WALLACE, Idaho Lana Turner is gone, but remembered by many in her birthplace of Wallace.

The Hollywood star died Thursday after battling throat cancer.

She was born Julia Jean Turner on Feb. 8, 1921 to John and Mildred Turner in Providence Hospital in the east end of Wallace.

Turner's father worked at City Dye Works, a dry-cleaning business, Wallace District Mining Museum director John Amonson said.

The Turner family eventually moved to the town of Burke, a few miles north of Wallace, Amonson said.

Dominic Peretti, 82, who was born and raised in Wallace, remembers Turner as a young girl and may have witnessed her first scheduled public performance.

"I remember one time going to the Liberty Theater in Wallace and she and her dad did a dance review before the show," said Peretti.

The Turners tap-danced for about 20 minutes, said Peretti, who rated the performance as quite good. Lana was 6 years old at the time.

Excerpts from her autobiography: "Lana the Lady, the Legend, the Truth," substantiate Peretti's story.

Turner describes her father as talented man who could sing and dance. Her father taught Lana a tap-dance routine that he regularly performed at the Elks Club in Wallace, according to the book.

Peretti said he and his boyhood friend, Bill Squance, played with Lana as children.

The Squance family owned the Pacific Hotel, Peretti said. The Turners temporarily stayed at the establishment and both Peretti and Squance used to play tag with Turner, he said.

"She was a pretty nice kid," Peretti said, "just like the rest of us."

Besides tap-dancing, Turner also tried her hand at impromptu modeling during her time in Wallace.

According to the autobiography, Turner's mother was modeling furs at an Elks Club show and Lana, who was backstage, put on a fur and sashayed onto the stage mimicking her mother. The 4-year-old Turner's modeling debut brought down the house.

When she was 6-years old, the Turner family moved to San Francisco.

Her father died when she was still a youngster, murdered after leaving a card game with his winnings stuffed in his sock, the book said.

Turner and her mother moved to Los Angeles in 1936, where Lana was discovered by an influential publisher of a Hollywood trade paper at a malt shop where she had sought refuge after skipping a typing class.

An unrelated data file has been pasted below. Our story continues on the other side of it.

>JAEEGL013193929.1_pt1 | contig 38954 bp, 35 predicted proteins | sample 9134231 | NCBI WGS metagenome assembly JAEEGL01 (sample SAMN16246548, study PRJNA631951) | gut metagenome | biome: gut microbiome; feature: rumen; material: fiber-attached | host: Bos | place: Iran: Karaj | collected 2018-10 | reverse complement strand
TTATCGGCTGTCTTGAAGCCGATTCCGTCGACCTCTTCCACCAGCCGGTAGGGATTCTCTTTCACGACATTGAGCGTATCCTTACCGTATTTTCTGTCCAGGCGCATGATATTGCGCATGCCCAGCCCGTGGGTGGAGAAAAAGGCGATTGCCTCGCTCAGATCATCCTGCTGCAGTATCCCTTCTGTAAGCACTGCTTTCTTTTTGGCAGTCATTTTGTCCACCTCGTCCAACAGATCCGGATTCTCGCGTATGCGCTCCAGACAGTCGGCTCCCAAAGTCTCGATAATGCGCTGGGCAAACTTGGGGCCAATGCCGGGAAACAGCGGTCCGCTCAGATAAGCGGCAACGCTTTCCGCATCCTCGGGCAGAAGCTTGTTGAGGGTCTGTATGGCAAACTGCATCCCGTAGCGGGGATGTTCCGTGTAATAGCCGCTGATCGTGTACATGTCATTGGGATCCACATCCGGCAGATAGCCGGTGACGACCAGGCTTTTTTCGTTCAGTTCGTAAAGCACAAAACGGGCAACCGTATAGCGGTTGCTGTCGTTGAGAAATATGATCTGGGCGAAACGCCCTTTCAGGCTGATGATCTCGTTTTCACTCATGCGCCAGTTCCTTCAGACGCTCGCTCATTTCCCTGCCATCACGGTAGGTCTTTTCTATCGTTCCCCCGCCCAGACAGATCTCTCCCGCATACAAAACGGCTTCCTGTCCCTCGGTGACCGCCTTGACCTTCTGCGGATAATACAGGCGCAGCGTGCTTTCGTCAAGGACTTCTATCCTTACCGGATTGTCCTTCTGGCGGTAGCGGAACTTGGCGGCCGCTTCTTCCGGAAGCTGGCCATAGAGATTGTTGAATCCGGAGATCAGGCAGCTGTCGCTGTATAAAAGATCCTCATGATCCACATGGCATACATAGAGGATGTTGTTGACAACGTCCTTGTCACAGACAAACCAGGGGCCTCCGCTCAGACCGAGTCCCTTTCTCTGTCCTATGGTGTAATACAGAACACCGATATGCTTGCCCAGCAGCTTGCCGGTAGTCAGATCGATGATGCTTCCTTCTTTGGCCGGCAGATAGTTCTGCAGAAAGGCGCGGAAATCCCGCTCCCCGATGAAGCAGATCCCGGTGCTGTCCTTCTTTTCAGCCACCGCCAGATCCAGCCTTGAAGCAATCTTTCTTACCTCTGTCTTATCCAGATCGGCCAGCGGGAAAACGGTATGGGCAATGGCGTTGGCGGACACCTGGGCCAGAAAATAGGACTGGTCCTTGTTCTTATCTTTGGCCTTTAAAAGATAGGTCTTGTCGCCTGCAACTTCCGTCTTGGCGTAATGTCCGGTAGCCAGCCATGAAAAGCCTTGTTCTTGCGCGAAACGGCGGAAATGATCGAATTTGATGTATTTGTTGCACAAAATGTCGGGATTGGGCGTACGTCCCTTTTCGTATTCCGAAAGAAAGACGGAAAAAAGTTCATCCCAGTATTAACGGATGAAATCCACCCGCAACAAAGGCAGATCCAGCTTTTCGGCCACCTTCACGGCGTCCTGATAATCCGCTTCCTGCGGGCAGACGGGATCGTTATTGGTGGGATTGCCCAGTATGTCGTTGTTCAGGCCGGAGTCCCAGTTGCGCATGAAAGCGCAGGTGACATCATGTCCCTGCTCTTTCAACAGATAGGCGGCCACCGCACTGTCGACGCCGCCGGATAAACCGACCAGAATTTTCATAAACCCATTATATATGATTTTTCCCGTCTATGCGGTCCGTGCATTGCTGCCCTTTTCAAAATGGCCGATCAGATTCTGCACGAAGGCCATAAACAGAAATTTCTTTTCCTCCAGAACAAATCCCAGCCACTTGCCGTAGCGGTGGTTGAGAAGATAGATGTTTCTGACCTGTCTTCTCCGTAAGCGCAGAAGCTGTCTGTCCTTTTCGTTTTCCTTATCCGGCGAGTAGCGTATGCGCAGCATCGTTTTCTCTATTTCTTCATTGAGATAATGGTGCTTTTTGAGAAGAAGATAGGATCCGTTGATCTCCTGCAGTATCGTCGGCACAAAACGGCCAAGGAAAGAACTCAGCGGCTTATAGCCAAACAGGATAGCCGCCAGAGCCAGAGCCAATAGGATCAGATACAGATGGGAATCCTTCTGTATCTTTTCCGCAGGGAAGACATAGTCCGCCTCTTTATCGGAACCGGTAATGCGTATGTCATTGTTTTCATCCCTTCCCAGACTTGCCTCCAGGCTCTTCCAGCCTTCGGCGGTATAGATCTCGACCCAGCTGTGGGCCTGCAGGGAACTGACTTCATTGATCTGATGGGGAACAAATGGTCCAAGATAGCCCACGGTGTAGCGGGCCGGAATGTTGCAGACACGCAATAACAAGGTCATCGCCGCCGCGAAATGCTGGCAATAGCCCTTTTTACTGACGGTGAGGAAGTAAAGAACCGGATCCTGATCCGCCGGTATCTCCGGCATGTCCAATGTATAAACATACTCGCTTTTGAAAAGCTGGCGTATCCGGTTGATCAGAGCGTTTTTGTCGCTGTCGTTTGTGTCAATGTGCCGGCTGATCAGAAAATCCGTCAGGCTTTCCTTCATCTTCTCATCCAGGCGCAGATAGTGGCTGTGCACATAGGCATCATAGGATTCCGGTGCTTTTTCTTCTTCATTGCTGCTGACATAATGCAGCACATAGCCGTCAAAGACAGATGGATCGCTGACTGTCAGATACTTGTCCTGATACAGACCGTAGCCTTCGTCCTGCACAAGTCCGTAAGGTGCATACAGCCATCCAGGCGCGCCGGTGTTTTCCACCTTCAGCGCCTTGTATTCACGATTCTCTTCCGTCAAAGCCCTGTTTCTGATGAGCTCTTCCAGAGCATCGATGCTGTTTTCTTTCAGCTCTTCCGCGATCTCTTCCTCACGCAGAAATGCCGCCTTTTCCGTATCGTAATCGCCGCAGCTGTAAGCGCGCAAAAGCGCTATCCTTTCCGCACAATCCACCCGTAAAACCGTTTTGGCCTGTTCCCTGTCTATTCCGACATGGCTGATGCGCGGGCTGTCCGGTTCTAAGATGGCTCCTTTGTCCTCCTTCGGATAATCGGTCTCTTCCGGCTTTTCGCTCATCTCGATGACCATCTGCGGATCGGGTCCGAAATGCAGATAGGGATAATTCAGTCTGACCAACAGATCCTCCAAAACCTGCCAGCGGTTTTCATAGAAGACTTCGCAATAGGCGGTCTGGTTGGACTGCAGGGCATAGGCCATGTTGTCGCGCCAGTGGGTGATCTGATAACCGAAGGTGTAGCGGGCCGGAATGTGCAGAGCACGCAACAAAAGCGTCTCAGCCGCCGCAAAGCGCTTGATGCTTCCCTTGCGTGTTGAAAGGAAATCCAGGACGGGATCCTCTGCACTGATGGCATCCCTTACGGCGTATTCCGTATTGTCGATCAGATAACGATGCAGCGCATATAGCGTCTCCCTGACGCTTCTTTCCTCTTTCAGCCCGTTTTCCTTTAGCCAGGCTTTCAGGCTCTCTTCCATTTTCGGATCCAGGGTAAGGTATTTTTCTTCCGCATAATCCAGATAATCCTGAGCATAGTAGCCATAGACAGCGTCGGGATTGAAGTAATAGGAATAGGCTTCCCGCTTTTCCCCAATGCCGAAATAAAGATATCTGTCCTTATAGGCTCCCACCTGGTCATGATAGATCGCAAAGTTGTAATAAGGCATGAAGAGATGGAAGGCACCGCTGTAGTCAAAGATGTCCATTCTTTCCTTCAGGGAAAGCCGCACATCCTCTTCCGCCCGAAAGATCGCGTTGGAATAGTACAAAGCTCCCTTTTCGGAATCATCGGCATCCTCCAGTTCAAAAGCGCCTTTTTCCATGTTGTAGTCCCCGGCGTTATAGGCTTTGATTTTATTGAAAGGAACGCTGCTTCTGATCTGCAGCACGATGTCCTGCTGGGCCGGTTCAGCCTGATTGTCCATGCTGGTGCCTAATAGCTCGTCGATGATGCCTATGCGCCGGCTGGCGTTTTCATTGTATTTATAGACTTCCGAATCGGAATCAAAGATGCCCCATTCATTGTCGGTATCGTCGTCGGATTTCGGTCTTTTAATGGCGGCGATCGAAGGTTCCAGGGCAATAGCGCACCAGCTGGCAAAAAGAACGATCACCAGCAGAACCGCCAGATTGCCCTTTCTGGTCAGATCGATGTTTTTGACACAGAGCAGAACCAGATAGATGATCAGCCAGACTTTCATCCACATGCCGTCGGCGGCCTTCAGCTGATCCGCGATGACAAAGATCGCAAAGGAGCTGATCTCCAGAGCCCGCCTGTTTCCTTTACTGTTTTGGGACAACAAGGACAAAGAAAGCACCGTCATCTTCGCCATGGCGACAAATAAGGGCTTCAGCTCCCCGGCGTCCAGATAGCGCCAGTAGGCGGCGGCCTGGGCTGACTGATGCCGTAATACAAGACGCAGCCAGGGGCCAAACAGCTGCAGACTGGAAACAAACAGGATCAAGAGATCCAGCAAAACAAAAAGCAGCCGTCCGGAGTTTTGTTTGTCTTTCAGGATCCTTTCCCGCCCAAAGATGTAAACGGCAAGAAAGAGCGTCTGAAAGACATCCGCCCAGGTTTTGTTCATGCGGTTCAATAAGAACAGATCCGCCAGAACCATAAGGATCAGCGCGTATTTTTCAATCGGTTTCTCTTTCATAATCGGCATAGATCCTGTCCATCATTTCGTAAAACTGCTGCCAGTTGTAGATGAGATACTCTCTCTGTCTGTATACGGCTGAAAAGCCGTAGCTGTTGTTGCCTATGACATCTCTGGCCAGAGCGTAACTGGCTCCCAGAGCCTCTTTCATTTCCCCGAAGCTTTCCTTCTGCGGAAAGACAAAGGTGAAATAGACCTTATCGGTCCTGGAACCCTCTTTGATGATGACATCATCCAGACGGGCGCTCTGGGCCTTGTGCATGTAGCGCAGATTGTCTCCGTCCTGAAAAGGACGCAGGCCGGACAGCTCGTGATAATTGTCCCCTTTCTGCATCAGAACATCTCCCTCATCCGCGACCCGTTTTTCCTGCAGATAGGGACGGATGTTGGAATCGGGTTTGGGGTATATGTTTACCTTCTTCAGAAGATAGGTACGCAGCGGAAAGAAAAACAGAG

Cast as a sensuous Southern girl in "They Won't Forget," Lana's career was launched during a scene where she walked down the town street in a tight sweater.

During her meteoric rise to Hollywood stardom, Turner returned to the Silver Valley on a tour of the Pacific Northwest to promote war bonds.

As part of her agreement with the Treasury Department, Turner finished her two-week tour in Wallace where she received a gala homecoming.

On June 19, 1942, Turner stood on a platform erected in front of the Elks Temple and addressed a crowd of an estimated 4,000 people who turned out to welcome the star, according to a Wallace Press-Times article.

"Tonight I am not going to talk about bonds and stamps," Turner is quoted as saying. "I want to talk about how happy I am at returning home and at this marvelous reception. I want to talk tonight to my friends and my people."

Peretti, who was working across the street, remembers the occasion.

"We opened the upstairs window and listened to the speech," he said. "It was a big deal because she was quite a star."

Turner returned a final time to the Silver Valley in the early 1970s, said June Chapman, 62, a Wallace native.

Chapman first met Turner during that visit at the Sunshine Inn in Kellogg.

Turner had returned to the Silver Valley because she was interested in purchasing a bar in Wallace, Chapman said.

Turner stayed in Wallace for several months, said Chapman, who declined to relate any anecdotes about her, citing concern for the actors' penchant for privacy.

Turner's private life, however, often upstaged her stardom. The actor was married seven times and had several publicized affairs with the likes of Howard Hughes, Tyrone Power and Fernando Lamas.

But perhaps her most infamous romance was with gangster Johnny Stompanato who was stabbed to death by Turner's then 15-year-old daughter, Cheryl Crane.

At the time of the incident, Stompanato was beating Turner in her Beverly Hills bedroom on April 5, 1958. The matter was later deemed to be justifiable homicide.


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